Before she was a school principal working with the U.S. Department of Defense Education Activity, Melissa Klopfer (B.Ed., ’80) was a senior struggling to find the funds to help her finish her final year of study.
As a student teacher at Meadowfield Elementary School, Klopfer incurred more expenses than the usual tuition, housing, books and supplies. On top of everyday costs like room and board, she encountered a series of additional expenses: insurance, car upkeep and extra gas to drive to Meadowfield from campus and home, a professional wardrobe, teaching supplies, fees for exams leading to teacher certification and a larger grocery list to counterbalance the fact that she couldn’t use the university’s meal plan. With no time outside her busy schedule to find a part-time job, Klopfer just hoped to make it to graduation.
Now, with the establishment of the Melissa L. Klopfer Endowed Scholarship this year, she hopes no student teacher will ever experience the same struggles she did. The scholarship, solely for student teachers, helps offset the added expenses that preservice teachers encounter through their field experience, such as transportation, clothing, supplies and meals away from campus. This mindset will enable them to be more successful, Klopfer says, so they can apply what they have learned with confidence.
In turn, the now-teachers will use what they have learned to make South Carolina, and the world, a better place. “My heart is in helping those kids in their last semester,” she says. Through the stress of finances, final classes and student teaching, Klopfer received encouragement from her mentor at Meadowfield, Patricia Barrett. The 1st- and 2nd-grade teacher provided real-world experience and practical advice, Klopfer says. Because of their relationship, she graduated feeling very prepared to take on the world of education.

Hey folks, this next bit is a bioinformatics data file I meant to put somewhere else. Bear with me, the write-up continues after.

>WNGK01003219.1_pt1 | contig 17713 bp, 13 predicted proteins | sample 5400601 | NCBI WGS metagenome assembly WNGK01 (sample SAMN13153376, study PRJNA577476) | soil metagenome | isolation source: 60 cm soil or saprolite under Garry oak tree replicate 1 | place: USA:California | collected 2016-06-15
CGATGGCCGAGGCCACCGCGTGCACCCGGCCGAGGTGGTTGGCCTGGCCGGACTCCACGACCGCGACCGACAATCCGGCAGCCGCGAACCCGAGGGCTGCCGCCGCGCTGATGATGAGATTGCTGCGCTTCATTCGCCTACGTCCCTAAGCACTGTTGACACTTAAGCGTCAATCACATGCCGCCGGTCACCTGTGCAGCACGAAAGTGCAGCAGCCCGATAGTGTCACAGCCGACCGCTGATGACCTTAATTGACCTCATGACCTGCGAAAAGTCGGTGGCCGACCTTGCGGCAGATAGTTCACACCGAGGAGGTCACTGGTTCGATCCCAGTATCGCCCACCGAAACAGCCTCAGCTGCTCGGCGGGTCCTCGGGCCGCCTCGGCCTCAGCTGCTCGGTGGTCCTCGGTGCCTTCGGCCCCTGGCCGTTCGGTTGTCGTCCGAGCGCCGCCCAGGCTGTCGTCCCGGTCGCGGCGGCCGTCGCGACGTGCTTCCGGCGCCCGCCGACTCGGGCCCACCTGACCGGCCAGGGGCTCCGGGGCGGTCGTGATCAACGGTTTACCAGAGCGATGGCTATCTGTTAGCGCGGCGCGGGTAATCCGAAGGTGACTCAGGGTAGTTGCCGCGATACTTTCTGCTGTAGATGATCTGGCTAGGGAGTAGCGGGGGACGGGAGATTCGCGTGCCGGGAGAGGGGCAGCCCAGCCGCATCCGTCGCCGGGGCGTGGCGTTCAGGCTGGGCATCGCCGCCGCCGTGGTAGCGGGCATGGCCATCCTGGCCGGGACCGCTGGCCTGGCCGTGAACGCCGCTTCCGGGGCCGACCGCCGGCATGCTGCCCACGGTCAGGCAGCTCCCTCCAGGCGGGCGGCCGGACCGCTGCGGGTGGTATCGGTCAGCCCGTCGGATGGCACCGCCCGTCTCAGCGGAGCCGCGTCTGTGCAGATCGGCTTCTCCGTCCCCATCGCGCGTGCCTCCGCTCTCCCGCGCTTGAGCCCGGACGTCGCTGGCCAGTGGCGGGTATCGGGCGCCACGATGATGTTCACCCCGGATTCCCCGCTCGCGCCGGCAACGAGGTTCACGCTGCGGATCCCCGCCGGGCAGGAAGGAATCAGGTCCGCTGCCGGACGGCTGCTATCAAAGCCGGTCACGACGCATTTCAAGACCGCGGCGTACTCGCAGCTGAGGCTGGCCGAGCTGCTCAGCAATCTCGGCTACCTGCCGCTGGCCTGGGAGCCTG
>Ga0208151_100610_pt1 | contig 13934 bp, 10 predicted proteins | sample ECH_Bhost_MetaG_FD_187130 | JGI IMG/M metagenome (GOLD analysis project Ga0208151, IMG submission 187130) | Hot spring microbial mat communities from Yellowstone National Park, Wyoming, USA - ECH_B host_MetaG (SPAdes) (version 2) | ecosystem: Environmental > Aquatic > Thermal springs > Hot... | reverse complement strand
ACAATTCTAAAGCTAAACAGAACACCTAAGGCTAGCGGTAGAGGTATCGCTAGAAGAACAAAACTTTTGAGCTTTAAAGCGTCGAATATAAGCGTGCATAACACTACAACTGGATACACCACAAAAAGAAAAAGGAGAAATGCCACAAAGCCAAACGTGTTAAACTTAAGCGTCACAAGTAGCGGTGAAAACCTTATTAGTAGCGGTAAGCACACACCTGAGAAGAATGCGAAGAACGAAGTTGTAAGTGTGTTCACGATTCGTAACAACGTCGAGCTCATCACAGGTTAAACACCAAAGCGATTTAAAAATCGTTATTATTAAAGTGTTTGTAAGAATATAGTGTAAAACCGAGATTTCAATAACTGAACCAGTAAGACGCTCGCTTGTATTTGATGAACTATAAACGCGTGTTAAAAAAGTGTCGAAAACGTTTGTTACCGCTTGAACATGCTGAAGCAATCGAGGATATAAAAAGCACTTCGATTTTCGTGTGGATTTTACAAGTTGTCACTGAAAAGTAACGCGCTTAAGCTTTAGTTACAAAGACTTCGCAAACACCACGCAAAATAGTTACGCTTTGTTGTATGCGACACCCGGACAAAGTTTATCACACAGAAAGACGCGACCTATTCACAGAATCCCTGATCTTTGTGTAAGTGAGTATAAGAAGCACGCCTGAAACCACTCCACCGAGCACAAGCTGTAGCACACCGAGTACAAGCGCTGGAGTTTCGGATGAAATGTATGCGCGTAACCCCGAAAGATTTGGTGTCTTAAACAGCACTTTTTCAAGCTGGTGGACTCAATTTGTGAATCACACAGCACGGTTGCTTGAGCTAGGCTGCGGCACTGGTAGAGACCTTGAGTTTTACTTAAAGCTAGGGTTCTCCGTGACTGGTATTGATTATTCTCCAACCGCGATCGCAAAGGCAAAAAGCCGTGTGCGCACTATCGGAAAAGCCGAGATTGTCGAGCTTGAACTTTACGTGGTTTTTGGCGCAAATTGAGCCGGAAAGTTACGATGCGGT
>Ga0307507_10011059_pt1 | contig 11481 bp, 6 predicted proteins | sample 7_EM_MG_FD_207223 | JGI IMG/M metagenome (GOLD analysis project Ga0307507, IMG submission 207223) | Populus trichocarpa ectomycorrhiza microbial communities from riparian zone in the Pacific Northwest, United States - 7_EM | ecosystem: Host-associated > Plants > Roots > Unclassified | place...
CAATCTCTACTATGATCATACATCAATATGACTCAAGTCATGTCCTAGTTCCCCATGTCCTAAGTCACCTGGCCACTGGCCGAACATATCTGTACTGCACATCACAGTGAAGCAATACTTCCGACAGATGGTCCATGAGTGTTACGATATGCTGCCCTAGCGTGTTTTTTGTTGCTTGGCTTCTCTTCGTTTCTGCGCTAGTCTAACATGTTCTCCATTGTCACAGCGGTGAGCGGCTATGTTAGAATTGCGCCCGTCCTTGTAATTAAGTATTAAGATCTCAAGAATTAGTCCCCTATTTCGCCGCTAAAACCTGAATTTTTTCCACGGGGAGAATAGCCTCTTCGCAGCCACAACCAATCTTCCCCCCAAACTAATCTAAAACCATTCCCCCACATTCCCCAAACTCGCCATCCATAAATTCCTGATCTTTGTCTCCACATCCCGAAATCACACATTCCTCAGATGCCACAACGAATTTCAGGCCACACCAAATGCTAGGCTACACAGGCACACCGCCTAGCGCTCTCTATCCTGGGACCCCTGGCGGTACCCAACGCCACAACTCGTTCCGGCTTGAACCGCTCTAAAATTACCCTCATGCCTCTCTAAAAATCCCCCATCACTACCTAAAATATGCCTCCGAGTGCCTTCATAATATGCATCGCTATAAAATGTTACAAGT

And take on the world, she did — specifically, in schools on U.S. military bases in Turkey, China, Japan, Portugal and Italy. She spent 28 years in the Department of Defense teaching the children of military families. Working all over the world, climbing the ranks of classroom teacher to school principal and earning her master’s and doctoral degrees in education satisfied both her lust for traveling and her desire to impact her pupils — from preschoolers to graduate students. “I was very fortunate to do a job I love while serving my country,” she says.
Klopfer and her husband are now settled in Chapin, South Carolina, but her yearning to give back has never been stronger. Reflecting on her early years in education at USC, she determined that without her experience at the university, she may not be in the place she is now. By establishing this scholarship, Klopfer will help future generations of teachers succeed.
“USC gave me confidence to lead a classroom and then a school,” she says. “I don't know if I would have been so successful in my career if I hadn’t had that support. ... I hope other education graduates will join in to benefit the next generation of classroom and school leaders.”
The Office of Gift Planning at the University of South Carolina can provide information on estate- planning strategies to benefit the university or its affiliated foundations. For information, contact us at 803-777-1601 or email@example.com, or visit sc.edu/giftplanning.